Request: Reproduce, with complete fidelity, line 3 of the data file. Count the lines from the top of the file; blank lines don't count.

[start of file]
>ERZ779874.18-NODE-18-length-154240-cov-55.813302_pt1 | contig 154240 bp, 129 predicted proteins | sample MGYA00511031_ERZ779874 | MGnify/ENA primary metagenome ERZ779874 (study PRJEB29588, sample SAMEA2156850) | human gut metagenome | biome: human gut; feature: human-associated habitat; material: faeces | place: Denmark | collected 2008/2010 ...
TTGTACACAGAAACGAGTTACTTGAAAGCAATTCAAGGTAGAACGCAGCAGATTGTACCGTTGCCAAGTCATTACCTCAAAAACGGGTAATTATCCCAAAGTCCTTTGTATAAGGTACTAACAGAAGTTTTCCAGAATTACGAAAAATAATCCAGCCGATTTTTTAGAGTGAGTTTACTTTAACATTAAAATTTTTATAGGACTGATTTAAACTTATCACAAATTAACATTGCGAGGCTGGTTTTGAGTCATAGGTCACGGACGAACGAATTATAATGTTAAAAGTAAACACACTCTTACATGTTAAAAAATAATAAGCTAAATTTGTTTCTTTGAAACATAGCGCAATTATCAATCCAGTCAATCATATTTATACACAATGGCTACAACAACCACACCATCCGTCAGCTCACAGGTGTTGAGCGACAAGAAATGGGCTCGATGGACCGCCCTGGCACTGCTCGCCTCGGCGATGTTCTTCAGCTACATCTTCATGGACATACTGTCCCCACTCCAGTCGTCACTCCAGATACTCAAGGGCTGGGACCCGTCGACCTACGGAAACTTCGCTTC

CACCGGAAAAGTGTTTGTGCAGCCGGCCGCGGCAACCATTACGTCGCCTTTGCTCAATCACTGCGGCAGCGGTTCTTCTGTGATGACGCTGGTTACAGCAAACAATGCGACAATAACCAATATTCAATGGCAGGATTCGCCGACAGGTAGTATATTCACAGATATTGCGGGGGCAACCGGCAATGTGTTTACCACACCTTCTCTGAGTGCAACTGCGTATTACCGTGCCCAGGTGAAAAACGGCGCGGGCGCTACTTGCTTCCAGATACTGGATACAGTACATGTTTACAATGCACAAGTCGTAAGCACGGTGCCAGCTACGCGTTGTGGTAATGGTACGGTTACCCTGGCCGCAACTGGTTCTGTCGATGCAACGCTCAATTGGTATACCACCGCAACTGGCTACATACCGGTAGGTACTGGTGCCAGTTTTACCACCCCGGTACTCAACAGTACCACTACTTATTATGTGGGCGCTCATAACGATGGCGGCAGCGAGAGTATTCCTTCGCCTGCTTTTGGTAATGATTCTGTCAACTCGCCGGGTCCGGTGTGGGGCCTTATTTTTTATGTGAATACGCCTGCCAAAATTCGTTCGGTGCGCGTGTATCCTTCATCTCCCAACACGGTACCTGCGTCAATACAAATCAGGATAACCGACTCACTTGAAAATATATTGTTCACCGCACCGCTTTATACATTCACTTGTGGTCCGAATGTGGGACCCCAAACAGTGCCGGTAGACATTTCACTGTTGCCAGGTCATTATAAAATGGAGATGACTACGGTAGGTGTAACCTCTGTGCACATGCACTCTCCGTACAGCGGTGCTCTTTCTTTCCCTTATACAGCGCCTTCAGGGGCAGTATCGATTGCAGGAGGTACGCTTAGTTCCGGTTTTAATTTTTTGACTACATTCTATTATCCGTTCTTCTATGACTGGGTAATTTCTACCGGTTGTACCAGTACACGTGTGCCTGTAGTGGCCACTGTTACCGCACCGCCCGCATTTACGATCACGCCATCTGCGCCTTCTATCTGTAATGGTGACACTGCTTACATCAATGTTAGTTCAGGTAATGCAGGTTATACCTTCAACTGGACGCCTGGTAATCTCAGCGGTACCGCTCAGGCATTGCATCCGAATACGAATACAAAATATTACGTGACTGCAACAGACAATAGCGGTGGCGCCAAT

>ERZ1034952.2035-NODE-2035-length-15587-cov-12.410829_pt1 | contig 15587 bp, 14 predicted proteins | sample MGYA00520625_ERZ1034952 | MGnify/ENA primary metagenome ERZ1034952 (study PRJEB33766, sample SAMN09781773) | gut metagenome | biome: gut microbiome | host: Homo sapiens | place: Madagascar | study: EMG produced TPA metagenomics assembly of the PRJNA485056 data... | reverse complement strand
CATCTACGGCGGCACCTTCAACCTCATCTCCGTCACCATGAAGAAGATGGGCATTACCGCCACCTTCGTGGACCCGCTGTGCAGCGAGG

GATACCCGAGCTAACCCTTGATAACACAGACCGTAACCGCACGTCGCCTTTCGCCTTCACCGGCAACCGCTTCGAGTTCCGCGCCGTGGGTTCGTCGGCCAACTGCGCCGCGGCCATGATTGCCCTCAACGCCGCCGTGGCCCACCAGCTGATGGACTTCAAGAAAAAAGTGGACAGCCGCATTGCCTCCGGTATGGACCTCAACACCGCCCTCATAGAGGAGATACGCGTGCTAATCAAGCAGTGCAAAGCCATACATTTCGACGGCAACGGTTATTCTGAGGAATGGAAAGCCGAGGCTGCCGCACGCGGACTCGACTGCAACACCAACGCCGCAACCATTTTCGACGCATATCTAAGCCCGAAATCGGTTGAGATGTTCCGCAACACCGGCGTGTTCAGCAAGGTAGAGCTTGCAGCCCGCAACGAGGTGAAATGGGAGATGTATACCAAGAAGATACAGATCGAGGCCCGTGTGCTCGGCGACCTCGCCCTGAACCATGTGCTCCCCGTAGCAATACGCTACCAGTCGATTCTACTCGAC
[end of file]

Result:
CACCGGAAAAGTGTTTGTGCAGCCGGCCGCGGCAACCATTACGTCGCCTTTGCTCAATCACTGCGGCAGCGGTTCTTCTGTGATGACGCTGGTTACAGCAAACAATGCGACAATAACCAATATTCAATGGCAGGATTCGCCGACAGGTAGTATATTCACAGATATTGCGGGGGCAACCGGCAATGTGTTTACCACACCTTCTCTGAGTGCAACTGCGTATTACCGTGCCCAGGTGAAAAACGGCGCGGGCGCTACTTGCTTCCAGATACTGGATACAGTACATGTTTACAATGCACAAGTCGTAAGCACGGTGCCAGCTACGCGTTGTGGTAATGGTACGGTTACCCTGGCCGCAACTGGTTCTGTCGATGCAACGCTCAATTGGTATACCACCGCAACTGGCTACATACCGGTAGGTACTGGTGCCAGTTTTACCACCCCGGTACTCAACAGTACCACTACTTATTATGTGGGCGCTCATAACGATGGCGGCAGCGAGAGTATTCCTTCGCCTGCTTTTGGTAATGATTCTGTCAACTCGCCGGGTCCGGTGTGGGGCCTTATTTTTTATGTGAATACGCCTGCCAAAATTCGTTCGGTGCGCGTGTATCCTTCATCTCCCAACACGGTACCTGCGTCAATACAAATCAGGATAACCGACTCACTTGAAAATATATTGTTCACCGCACCGCTTTATACATTCACTTGTGGTCCGAATGTGGGACCCCAAACAGTGCCGGTAGACATTTCACTGTTGCCAGGTCATTATAAAATGGAGATGACTACGGTAGGTGTAACCTCTGTGCACATGCACTCTCCGTACAGCGGTGCTCTTTCTTTCCCTTATACAGCGCCTTCAGGGGCAGTATCGATTGCAGGAGGTACGCTTAGTTCCGGTTTTAATTTTTTGACTACATTCTATTATCCGTTCTTCTATGACTGGGTAATTTCTACCGGTTGTACCAGTACACGTGTGCCTGTAGTGGCCACTGTTACCGCACCGCCCGCATTTACGATCACGCCATCTGCGCCTTCTATCTGTAATGGTGACACTGCTTACATCAATGTTAGTTCAGGTAATGCAGGTTATACCTTCAACTGGACGCCTGGTAATCTCAGCGGTACCGCTCAGGCATTGCATCCGAATACGAATACAAAATATTACGTGACTGCAACAGACAATAGCGGTGGCGCCAAT